or Search by TOPIC
Search Supply Chain Videocasts
  Sign-Up Free Newsletter
Supply Chain by the Numbers

- March 30, 2017 -

  Supply Chain by the Numbers for Week of March 30, 2017

Interesting New Concept for Air Cargo Drone; Invesment Dollars Pouring in to Logistics Sector; Plans for Incredible Megacity in China; US Truck Driver Turnover Inexplicably Continues to Fall



That is the expected increase in shipping costs versus traditional ocean freight in a drone-based air cargo service being developed by a new company called Natilus, according to a report on the web site this week. The idea: dramatically reduce the costs of air cargo transport through use of unmanned aircraft to find a sweet spot in delivery time and cost between ocean freight and traditional air shipping. The company's full vision is for a large drone aircraft able to carry some 200,000 pounds of cargo, but for now it is developing a 30-foot long prototype drone that can carry about 700 pounds of cargo as a proof on concept. It plans on making its first test run sometime this summer, taking 30 hours to carry freight between Los Angeles and Hawaii. The drones will fly at an altitude of approximately 20,000 feet, well below commercial planes, but high enough to be fuel-efficient. The company says the trips across oceans would cost about half of what current commercial air freight transport runs, and travel just a bit slower than manned cargo aircraft.



$200 Million

That's how much US venture capitalists invested in logistics related companies in 2016 - up from just $60 million in 2013, as investors see big opportunities in companies looking to improve the flow of freight. That total investment, for example, includes the $25 million that Turvo - a company that has been quietly developing software that tracks orders across the supply chain, from the moment an order is placed through delivery and invoicing - recently raised from Activant Capital. Turvo's CEO says the platform allows people/companies at different points in the process to communicate with each other. Freight-forwarding company Flexport has raised $94 million to date to be the Uber of ocean container shipping. Just this month, shipping-technology startup Freightos, which has developed a marketplace for finding ocean and air cargo service from Asia, raised $25 million in a funding round led by General Electric's GE Ventures arm. The bottom line: these investments are helping to bring a whole new generation of logistics solutions – and if you have a bright idea, the money to commercialize it may be out there.


130 Million

That's about how many people are expected to live in a "megacity" under development in China. Sitting on the northeast coast of China, Jing-Jin-Ji - which stands for "Beijing-Tianjin-Hebei" - is a central plank of the country's economic development plan over the next century. The megacity will encompass an area roughly the size of all of New England. In November, the Chinese government approved $36 billion to build 700 miles of rail within three years to support the plan. In the longer term, 24 intercity railways are planned for completion by 2050, eight alone by 2020. The goal is a "one-hour commuting circle" across the area, according to the government, addressing commuting times that take many hours to go relatively short distances. With 13,670 miles, China already boasts of the world's longest network of high-speed rail lines, which serve trains traveling 120 mph to 220 mph, with plans to build 10,000 miles of such rail capability. A crucial part of the strategy is the revitalization of Tianjin as a base for advanced manufacturing and international shipping. Beijing would remain as the nation's capital and its political and cultural center, while Hebei province would shift to clean manufacturing and wholesale trading.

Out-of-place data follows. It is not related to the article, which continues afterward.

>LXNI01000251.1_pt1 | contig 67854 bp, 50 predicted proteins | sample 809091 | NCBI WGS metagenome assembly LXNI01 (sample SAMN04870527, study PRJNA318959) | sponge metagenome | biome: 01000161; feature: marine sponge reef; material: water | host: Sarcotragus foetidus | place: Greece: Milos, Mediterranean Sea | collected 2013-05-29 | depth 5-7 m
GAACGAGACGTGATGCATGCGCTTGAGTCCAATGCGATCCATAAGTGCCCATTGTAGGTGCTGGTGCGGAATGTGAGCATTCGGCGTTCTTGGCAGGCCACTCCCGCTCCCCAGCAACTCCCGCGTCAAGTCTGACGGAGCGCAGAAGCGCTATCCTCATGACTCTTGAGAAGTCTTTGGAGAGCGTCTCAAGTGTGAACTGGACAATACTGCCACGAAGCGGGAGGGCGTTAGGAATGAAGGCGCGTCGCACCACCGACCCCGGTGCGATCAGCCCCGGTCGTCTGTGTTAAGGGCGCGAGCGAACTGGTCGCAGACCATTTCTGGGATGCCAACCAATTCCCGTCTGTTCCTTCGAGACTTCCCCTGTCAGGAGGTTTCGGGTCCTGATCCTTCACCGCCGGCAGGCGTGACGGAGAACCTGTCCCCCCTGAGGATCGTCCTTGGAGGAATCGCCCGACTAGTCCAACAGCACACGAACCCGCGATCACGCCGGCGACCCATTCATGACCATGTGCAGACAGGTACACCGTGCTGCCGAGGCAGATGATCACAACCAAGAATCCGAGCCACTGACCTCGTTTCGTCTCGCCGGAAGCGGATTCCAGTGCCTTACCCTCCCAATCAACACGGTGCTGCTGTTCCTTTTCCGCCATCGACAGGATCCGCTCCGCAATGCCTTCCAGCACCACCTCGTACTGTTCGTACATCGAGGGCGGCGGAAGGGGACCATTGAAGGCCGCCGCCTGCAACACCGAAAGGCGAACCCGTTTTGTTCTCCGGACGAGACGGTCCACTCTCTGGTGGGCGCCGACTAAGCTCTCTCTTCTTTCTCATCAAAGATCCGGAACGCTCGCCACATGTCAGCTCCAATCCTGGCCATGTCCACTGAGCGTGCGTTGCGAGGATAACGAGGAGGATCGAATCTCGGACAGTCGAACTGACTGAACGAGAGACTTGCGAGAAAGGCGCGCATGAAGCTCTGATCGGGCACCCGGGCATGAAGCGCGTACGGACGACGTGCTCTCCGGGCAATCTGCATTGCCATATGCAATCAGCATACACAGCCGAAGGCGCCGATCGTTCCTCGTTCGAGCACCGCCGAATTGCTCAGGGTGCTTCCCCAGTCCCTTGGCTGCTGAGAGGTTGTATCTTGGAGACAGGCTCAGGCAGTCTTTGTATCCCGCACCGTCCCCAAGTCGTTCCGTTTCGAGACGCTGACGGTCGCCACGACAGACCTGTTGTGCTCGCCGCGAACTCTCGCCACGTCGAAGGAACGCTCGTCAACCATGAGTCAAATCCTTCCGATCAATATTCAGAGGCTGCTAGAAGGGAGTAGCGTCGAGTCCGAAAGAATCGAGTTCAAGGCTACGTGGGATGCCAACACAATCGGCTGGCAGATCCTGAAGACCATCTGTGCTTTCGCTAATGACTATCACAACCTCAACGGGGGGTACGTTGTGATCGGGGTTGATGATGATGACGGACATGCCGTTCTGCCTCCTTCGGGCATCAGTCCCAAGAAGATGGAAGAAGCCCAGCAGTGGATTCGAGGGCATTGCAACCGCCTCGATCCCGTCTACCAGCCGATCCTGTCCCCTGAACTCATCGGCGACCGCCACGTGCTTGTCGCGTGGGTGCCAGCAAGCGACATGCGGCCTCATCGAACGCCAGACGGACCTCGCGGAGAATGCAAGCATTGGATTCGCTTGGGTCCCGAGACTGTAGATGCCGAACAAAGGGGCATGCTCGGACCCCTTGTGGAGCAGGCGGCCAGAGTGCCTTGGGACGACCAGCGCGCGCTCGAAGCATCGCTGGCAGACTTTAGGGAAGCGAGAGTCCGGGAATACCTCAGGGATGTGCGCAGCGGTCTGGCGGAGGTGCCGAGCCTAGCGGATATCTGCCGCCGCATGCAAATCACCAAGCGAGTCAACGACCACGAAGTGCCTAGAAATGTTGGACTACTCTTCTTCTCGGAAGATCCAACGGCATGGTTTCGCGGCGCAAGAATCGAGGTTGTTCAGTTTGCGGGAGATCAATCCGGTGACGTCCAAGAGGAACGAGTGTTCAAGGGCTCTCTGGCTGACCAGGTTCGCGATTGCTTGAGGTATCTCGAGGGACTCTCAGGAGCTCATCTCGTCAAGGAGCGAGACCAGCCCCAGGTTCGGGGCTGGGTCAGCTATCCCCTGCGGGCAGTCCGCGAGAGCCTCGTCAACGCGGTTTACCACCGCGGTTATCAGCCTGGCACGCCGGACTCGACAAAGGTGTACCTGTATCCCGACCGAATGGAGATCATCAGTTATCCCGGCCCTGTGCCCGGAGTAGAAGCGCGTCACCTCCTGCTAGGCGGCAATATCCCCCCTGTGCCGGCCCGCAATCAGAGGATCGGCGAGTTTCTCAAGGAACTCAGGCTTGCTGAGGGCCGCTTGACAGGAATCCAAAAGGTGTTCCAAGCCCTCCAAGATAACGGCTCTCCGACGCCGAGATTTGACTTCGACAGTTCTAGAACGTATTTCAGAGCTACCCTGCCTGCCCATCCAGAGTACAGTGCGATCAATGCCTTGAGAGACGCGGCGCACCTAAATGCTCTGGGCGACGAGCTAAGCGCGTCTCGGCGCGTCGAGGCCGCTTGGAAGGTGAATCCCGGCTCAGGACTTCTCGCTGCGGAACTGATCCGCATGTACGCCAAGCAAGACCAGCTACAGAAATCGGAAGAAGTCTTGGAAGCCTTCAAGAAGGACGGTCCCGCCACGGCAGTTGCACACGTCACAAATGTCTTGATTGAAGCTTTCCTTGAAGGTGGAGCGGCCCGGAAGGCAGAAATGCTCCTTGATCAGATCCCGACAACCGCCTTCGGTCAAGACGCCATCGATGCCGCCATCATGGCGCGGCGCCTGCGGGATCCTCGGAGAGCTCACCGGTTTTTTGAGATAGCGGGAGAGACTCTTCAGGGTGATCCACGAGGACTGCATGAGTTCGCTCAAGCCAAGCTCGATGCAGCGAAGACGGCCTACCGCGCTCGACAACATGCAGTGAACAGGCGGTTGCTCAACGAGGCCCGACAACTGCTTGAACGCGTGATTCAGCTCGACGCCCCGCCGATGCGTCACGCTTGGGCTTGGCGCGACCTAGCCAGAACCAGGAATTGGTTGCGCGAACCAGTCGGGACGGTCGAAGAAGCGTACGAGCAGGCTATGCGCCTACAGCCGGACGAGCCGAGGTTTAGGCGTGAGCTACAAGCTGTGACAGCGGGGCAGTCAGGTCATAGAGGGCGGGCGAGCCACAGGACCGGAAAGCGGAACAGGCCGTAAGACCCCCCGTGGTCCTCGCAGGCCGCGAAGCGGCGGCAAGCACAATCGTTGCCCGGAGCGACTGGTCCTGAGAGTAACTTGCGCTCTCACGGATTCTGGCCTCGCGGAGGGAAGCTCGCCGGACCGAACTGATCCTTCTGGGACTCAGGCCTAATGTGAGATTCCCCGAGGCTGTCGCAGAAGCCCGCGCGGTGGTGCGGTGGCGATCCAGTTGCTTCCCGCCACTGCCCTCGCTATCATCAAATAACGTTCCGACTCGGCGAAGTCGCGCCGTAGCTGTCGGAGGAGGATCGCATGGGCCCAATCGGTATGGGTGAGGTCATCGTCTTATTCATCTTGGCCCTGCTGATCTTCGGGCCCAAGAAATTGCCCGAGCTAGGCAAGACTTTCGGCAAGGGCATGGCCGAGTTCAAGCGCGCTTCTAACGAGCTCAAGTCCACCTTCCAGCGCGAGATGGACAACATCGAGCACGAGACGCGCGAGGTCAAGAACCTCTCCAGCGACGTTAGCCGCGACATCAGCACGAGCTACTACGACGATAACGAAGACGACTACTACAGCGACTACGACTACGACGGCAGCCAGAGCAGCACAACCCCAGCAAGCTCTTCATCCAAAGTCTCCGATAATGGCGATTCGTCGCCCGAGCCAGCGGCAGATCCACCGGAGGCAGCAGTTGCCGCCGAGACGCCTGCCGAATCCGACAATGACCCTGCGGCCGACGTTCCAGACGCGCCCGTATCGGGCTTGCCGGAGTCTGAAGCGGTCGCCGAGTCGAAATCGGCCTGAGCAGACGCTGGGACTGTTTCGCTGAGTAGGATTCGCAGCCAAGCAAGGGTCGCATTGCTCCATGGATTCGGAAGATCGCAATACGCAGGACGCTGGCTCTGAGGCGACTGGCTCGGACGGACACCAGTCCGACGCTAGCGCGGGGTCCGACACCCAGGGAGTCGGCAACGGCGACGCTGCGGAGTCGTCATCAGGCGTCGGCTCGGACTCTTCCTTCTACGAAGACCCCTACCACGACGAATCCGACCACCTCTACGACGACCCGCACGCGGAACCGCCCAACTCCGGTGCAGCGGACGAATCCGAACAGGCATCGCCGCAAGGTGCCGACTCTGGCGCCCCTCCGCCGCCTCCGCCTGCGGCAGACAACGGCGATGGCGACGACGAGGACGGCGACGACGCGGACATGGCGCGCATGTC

Somewhat inexplicably, that was the rate of driver turnover at large truckload US carriers – defined as those with $30 million in revenue – in Q4 2016, according to the latest data released this week by the American Trucking Associations. That was down 10 percentage points from Q4 2015, and the lowest level seen at large fleets in six years. The turnover rate at smaller truckload carriers fell 16 percentage points to just 64%. The turnover rate at less-than-truckload fleets dipped one point to 8%, the lowest level since the first quarter of 2016. The continued decline in turnover rates has some wondering what has happened to the supposed driver shortage crisis, and is difficult to explain in what seems to be a strong overall US jobs environment, with low unemployment. "Continued declines in turnover rate reflects the overall choppiness of the freight market," explains ATA Chief Economist Bob Costello. "As inventory levels throughout the supply chain are drawn down to more normal levels, and freight volumes recover, we should see turnover rise along with concerns about the driver shortage."

No Feedback on this article yet.

Supply Chain Digest Home | Contact Us | Advertise With Us | Sitemap | Privacy Policy
© 2006-2014 Supply Chain Digest - All Rights Reserved